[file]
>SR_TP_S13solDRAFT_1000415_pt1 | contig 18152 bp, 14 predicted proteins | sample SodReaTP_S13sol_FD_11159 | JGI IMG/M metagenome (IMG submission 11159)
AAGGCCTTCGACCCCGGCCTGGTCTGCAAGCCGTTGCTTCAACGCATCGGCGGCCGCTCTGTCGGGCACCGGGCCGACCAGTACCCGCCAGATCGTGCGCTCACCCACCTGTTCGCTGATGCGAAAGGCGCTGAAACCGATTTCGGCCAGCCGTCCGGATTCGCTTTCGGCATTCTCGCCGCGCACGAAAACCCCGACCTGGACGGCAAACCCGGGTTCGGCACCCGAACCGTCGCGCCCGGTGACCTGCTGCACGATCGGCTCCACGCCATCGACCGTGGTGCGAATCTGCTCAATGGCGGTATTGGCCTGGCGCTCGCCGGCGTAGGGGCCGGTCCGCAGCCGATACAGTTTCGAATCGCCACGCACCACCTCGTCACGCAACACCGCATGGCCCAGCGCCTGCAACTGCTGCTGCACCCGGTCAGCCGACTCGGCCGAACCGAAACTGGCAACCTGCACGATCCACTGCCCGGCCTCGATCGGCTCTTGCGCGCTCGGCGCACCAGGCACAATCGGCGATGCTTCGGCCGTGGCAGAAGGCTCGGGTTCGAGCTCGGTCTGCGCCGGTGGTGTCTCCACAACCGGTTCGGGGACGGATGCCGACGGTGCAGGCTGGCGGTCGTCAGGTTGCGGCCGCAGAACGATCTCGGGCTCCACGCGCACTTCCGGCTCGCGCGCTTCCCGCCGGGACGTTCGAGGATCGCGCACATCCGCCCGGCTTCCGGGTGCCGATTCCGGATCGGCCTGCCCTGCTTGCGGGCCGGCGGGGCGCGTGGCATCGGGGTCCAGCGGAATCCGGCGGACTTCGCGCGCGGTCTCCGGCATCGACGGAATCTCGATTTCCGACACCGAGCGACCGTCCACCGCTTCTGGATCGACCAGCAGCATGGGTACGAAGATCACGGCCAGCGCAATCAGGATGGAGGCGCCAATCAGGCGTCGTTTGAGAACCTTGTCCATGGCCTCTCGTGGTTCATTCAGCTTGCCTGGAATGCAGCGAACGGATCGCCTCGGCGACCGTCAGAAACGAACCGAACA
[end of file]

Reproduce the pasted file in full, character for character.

>SR_TP_S13solDRAFT_1000415_pt1 | contig 18152 bp, 14 predicted proteins | sample SodReaTP_S13sol_FD_11159 | JGI IMG/M metagenome (IMG submission 11159)
AAGGCCTTCGACCCCGGCCTGGTCTGCAAGCCGTTGCTTCAACGCATCGGCGGCCGCTCTGTCGGGCACCGGGCCGACCAGTACCCGCCAGATCGTGCGCTCACCCACCTGTTCGCTGATGCGAAAGGCGCTGAAACCGATTTCGGCCAGCCGTCCGGATTCGCTTTCGGCATTCTCGCCGCGCACGAAAACCCCGACCTGGACGGCAAACCCGGGTTCGGCACCCGAACCGTCGCGCCCGGTGACCTGCTGCACGATCGGCTCCACGCCATCGACCGTGGTGCGAATCTGCTCAATGGCGGTATTGGCCTGGCGCTCGCCGGCGTAGGGGCCGGTCCGCAGCCGATACAGTTTCGAATCGCCACGCACCACCTCGTCACGCAACACCGCATGGCCCAGCGCCTGCAACTGCTGCTGCACCCGGTCAGCCGACTCGGCCGAACCGAAACTGGCAACCTGCACGATCCACTGCCCGGCCTCGATCGGCTCTTGCGCGCTCGGCGCACCAGGCACAATCGGCGATGCTTCGGCCGTGGCAGAAGGCTCGGGTTCGAGCTCGGTCTGCGCCGGTGGTGTCTCCACAACCGGTTCGGGGACGGATGCCGACGGTGCAGGCTGGCGGTCGTCAGGTTGCGGCCGCAGAACGATCTCGGGCTCCACGCGCACTTCCGGCTCGCGCGCTTCCCGCCGGGACGTTCGAGGATCGCGCACATCCGCCCGGCTTCCGGGTGCCGATTCCGGATCGGCCTGCCCTGCTTGCGGGCCGGCGGGGCGCGTGGCATCGGGGTCCAGCGGAATCCGGCGGACTTCGCGCGCGGTCTCCGGCATCGACGGAATCTCGATTTCCGACACCGAGCGACCGTCCACCGCTTCTGGATCGACCAGCAGCATGGGTACGAAGATCACGGCCAGCGCAATCAGGATGGAGGCGCCAATCAGGCGTCGTTTGAGAACCTTGTCCATGGCCTCTCGTGGTTCATTCAGCTTGCCTGGAATGCAGCGAACGGATCGCCTCGGCGACCGTCAGAAACGAACCGAACA